My first trip to Mexico was in 1984. I had convinced a friend from college to apply for a position with ClubMed. At the time ClubMed was a top choice for singles looking to mingle. I actually called Club Med and told them about my friend. “Can she complete the application in French?” I said yes, without even knowing the answer. Turned out, the Recreation and Leisure major also knew French. The friend ended up in Haiti, Guadeloupe, and then Mexico. At the time, US citizens working for ClubMed had to do three six month rotations, in North America, before applying for a spot outside the America zone. So, while the friend was in Mexico and I showed up, literally. I talked my way onto the gated compound and ended up with a $235.00 friend’s rate for my seven day stay.
My second visit to Mexico was twelve years later. I booked an all inclusive package, via Expedia, and headed to Puerto Vallarta. Other than walking down to the beach, once, and maybe leaving the hotel to venture over to a Hard Rock Cafe, I saw nothing of Mexico. Mexico was dangerous. It was best to not venture too far from the safety of the resort hotel. Fast forward to 2022 and theses days US seniors, Mexican Americans, and a large number of young American nomads, are relocating to Mexico. And, perhaps not so surprising, a growing number of African Americans, of all ages, are relocating to Mérida (the vibrant capital of the Mexican state of Yucatán) and to Mexico City.
My recent trip south of the border was a personal toe in the water. Originally, my plan was to head to Guam, once my Americorps service in Alaska ended, last May. The price tag for airfare and lodging, over the summer, put that plan on hold. On top of that, I recently reached social security age and decided to make sure everything was in place, before heading overseas. After viewing tons of YouTube videos, I selected Puerto Escondido and booked a week’s stay at Casa Losodeli & Coworking.
Casa Losodeli is less than six minutes from the airport, a ten minute walk from the beach, and surrounded by neighborhood bars, restaurants, and cafes. On site, there’s an outdoor pool, co-working space, free wifi, cafe, communal area (with shared kitchen), and a bar. The bicycle rentals are also free. I opted for a fully equipped apartment, over the shared dorm room option. This was a birthday trip, after all, and the suite gave me the sense of staying in an AirB&B, while also being surrounded by other nomads.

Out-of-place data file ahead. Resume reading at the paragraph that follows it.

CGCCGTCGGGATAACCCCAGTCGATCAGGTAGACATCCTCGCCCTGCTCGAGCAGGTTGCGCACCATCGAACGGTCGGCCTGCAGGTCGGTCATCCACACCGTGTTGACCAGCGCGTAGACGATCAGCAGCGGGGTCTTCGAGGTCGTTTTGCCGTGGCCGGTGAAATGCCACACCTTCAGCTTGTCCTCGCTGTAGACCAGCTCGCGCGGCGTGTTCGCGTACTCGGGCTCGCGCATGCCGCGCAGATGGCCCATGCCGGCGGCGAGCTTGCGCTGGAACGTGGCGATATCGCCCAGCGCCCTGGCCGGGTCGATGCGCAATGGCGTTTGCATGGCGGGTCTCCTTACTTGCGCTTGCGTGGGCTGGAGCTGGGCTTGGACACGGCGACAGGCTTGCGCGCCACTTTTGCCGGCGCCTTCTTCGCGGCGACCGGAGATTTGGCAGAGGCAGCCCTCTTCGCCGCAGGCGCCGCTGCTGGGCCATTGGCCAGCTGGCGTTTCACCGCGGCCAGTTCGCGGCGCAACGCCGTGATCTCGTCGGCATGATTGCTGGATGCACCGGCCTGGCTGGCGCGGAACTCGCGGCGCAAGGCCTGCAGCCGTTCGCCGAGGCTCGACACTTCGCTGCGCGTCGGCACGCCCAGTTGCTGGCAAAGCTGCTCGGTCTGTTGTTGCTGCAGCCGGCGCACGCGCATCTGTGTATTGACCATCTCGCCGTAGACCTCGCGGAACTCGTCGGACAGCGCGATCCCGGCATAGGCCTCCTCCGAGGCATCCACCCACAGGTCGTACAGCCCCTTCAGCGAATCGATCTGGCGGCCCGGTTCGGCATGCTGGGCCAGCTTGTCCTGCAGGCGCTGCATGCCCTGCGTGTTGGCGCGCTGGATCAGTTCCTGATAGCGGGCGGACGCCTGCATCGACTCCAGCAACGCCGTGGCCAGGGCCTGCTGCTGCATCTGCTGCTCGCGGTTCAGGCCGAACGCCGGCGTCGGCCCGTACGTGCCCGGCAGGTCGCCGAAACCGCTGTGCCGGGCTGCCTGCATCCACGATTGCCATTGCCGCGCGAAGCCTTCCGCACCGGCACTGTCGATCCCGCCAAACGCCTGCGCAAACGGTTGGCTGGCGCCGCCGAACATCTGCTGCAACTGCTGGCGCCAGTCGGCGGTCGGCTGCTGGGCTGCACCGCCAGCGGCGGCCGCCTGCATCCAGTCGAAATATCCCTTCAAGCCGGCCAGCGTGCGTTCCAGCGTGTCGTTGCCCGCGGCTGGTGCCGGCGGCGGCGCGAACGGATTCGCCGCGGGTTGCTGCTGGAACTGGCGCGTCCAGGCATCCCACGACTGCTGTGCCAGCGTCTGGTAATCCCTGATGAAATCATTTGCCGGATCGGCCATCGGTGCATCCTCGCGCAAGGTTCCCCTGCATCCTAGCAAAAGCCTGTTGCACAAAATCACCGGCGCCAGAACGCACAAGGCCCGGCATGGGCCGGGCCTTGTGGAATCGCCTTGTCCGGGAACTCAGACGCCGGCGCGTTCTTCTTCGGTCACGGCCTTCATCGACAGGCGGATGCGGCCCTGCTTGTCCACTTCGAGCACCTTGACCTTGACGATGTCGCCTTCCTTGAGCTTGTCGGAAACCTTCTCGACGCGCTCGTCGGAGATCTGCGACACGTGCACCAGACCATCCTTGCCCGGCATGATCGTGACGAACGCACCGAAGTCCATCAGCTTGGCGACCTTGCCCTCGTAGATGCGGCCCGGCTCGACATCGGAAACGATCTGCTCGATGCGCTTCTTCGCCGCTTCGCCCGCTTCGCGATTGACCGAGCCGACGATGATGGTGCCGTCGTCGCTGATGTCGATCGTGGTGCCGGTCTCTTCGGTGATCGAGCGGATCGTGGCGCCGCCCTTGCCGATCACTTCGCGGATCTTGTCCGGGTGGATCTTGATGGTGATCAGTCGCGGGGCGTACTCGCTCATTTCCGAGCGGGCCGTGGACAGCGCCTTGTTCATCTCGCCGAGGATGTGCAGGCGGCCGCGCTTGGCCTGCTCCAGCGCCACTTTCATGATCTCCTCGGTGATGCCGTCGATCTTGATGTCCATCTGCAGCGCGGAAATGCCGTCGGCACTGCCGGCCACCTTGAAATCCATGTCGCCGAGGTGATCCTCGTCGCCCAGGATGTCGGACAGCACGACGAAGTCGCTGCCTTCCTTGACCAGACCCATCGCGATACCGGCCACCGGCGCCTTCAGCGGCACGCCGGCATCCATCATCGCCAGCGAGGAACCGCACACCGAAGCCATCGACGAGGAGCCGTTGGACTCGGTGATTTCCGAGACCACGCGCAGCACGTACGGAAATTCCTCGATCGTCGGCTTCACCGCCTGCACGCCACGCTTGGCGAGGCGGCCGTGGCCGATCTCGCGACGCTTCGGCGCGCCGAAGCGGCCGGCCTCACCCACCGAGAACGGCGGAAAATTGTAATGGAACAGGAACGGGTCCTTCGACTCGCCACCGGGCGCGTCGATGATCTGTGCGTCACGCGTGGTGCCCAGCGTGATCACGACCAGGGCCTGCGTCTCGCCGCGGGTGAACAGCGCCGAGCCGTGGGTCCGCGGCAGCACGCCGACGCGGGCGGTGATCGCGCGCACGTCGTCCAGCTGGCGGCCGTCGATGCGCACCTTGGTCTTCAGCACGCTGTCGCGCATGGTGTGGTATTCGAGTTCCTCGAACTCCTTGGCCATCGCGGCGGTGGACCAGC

No longer a best kept secret, Puerto Escondido sits on the West Coast of Mexico, in the state of Oaxaca. With Pacific waters warmer than Hawaii, PE’s Playa Zicatela is home to the Mexican Pipeline. That’s just one of the beach options. I decided to stick with the locals and became a frequent visitor to Playa Manzanillo and the connecting Puerto Angelito. The entrance to both are situated at the end of a parking lot, followed by a dirt trail. Go left for Playa Manzanillo or right for Puerto Angelito. There’s a walkway between the two beaches, after making your way down to the oceanfront.
A month prior to my trip the travel advisory for US citizens was as follows: “Reconsider travel due to crime and kidnapping. Both violent and non-violent crime are common throughout Mexico state. Use caution in areas outside of the frequented tourist areas, although petty crime occurs frequently in tourist areas as well. U.S. citizens and LPRs have been victims of kidnapping.” So, off I went. I speak no Spanish. Yes, of course, I took high school Spanish. I simply graduated from high school in 1974! So, why take the risk? For starts, I was born and raised in Detroit. Hence, the name of my travel blog. When you’re from Detroit, where can’t you travel?
This is what I now know about Mexico. The server at the hotel’s cafe lights up each and every time I go in there. Each day, he asks for my name and then tells me how beautiful it is. The two young women cleaning my suite laugh each time they arrive to find my bed made, used towels folded on the floor, and no visible mess in the suite. I explained, with help from Google translate, that my mother was a domestic worker and I therefore never leave a mess that someone else has to clean. And, I also know that the teenage boy at the beach who stared at me, then shyly smiled if I caught him doing it, was happy that I was part of his family’s day at the beach.
Of course, I’ll alway read the Travel advisories and fill out my travel itinerary using the State Department’s Smart Traveler Enrollment Program (STEP), but sharing ice cream cones with that family, on the beach, the kindness of the staff at Casa Losodeli & Coworking, and the AeroMexico grounds crew are now all part of what I know about Mexico. So, should I wait out Guam in Mérida or Mexico City?
Until next time… XOXO—GGT